Inter Milan, the 2010 winner which lost its title to Barcelona, also heads one of eight four-team groups to be drawn in Monaco.
AC Milan needs Serie A rival Udinese to eliminate high-ranked Arsenal in Wednesday’s playoffs for the seven-time European champions to avoid dropping into the pot of No. 2 seeded teams.
Big-spending Manchester City seems the most dangerous opponent of the third-seeded clubs. Rankings are based on performance in UEFA’s competitions in the past five seasons, and Man City has played in the second-tier Europa League just twice in that span.
Bundesliga champion Borussia Dortmund, which won the 1997 Champions League, returns after a nine-year absence as a No. 4 seeded side.
With UEFA rules preventing clubs from the same country being placed in the same group, a foursome of Barcelona, Milan, Man City and Dortmund would shapes as a tough and glamorous potential group.
The fourth-seeded pot also includes Napoli, which last played in the old-style European Cup 21 years ago, while Romanian champion Otelul Galati will make its debut.
Turkish champion Fenerbahce takes its place despite being under suspicion in a widespread match-fixing investigation at home.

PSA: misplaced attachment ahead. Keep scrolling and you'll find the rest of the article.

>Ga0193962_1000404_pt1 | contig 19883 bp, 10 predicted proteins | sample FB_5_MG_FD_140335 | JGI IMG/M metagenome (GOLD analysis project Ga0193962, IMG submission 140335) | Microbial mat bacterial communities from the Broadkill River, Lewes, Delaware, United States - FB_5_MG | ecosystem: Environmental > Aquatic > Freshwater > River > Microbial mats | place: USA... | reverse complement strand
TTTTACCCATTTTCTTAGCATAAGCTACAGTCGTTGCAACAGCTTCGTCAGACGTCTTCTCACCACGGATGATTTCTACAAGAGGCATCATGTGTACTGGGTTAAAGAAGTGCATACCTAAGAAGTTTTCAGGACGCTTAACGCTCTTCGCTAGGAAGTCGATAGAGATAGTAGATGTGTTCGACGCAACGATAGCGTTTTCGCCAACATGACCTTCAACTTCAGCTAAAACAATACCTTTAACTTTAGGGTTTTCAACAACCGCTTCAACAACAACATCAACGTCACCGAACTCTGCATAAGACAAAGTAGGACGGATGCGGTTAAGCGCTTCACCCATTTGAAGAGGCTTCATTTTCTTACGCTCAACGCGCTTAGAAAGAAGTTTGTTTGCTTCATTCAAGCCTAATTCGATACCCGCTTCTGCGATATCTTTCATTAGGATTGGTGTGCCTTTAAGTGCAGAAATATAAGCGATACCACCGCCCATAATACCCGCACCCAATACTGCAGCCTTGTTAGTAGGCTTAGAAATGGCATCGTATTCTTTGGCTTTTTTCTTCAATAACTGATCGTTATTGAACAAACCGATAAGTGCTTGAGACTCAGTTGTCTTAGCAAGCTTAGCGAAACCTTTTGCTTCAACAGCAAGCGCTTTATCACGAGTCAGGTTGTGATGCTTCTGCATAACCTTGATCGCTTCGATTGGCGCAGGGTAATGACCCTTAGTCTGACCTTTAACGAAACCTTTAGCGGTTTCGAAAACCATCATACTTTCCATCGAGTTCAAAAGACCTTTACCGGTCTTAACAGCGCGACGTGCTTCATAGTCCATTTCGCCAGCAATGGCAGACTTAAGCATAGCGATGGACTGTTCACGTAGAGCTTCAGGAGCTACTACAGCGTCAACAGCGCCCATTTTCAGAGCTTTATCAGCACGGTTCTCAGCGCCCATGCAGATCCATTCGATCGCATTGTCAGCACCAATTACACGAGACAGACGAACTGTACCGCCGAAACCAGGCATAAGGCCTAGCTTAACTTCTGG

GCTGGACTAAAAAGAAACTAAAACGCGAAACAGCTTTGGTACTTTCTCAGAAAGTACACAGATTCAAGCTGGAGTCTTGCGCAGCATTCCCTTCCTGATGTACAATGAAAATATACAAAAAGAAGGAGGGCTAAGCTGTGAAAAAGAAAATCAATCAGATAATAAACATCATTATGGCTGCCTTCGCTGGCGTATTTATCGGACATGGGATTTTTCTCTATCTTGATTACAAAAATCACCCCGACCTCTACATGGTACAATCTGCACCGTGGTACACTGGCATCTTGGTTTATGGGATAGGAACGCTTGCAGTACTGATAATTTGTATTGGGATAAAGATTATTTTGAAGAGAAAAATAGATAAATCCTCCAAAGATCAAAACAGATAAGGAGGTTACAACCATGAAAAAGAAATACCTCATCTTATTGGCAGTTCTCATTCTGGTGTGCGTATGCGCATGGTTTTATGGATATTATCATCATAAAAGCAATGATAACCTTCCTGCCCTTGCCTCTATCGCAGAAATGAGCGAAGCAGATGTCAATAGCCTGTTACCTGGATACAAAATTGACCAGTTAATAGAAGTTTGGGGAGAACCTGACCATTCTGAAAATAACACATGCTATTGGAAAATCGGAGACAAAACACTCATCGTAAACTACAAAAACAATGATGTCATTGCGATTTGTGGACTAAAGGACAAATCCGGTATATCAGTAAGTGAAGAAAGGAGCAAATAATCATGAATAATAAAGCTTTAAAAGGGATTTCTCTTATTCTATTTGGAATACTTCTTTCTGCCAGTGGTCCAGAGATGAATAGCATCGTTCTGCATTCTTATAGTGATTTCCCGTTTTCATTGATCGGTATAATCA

UEFA has promised that any club found guilty of corrupting matches will be kicked out of its marquee competition and have its results wiped from the record.
“UEFA is working very hard behind the scenes to ride the game of these threats,” general secretary Gianni Infantino said at the playoffs draw this month. “We will not hesitate to prosecute any individual, any official or any club.”
The Champions League is the world’s most watched club competition, and UEFA distributed ?754 million ($1.09 billion) in prize money and bonuses among clubs which played in last season’s group stage.
The 32 clubs in Thursday’s draw are set to share at least the same amount as a three-year cycle of broadcasting and sponsorship deals ends next May after the final in Munich.
The final places will be decided after the return matches Wednesday in five playoffs, including Udinese-Arsenal, Rubin Kazan-Lyon and Benfica-FC Twente.
The draw is conducted at the beachside Grimaldi Forum in Monte Carlo during a lavish ceremony.
As a warmup act, UEFA will announce the inaugural winner of its Best Player in Europe award. Barcelona’s Lionel Messi and Xavi Hernandez, and Madrid’s Cristiano Ronaldo figure on a three-player shortlist elected by a panel of 53 journalists.
The panel, representing each of UEFA’s member nations, also votes for the winner.
UEFA created the honor after “France Football” magazine combined its traditional European award with FIFA’s world player prize.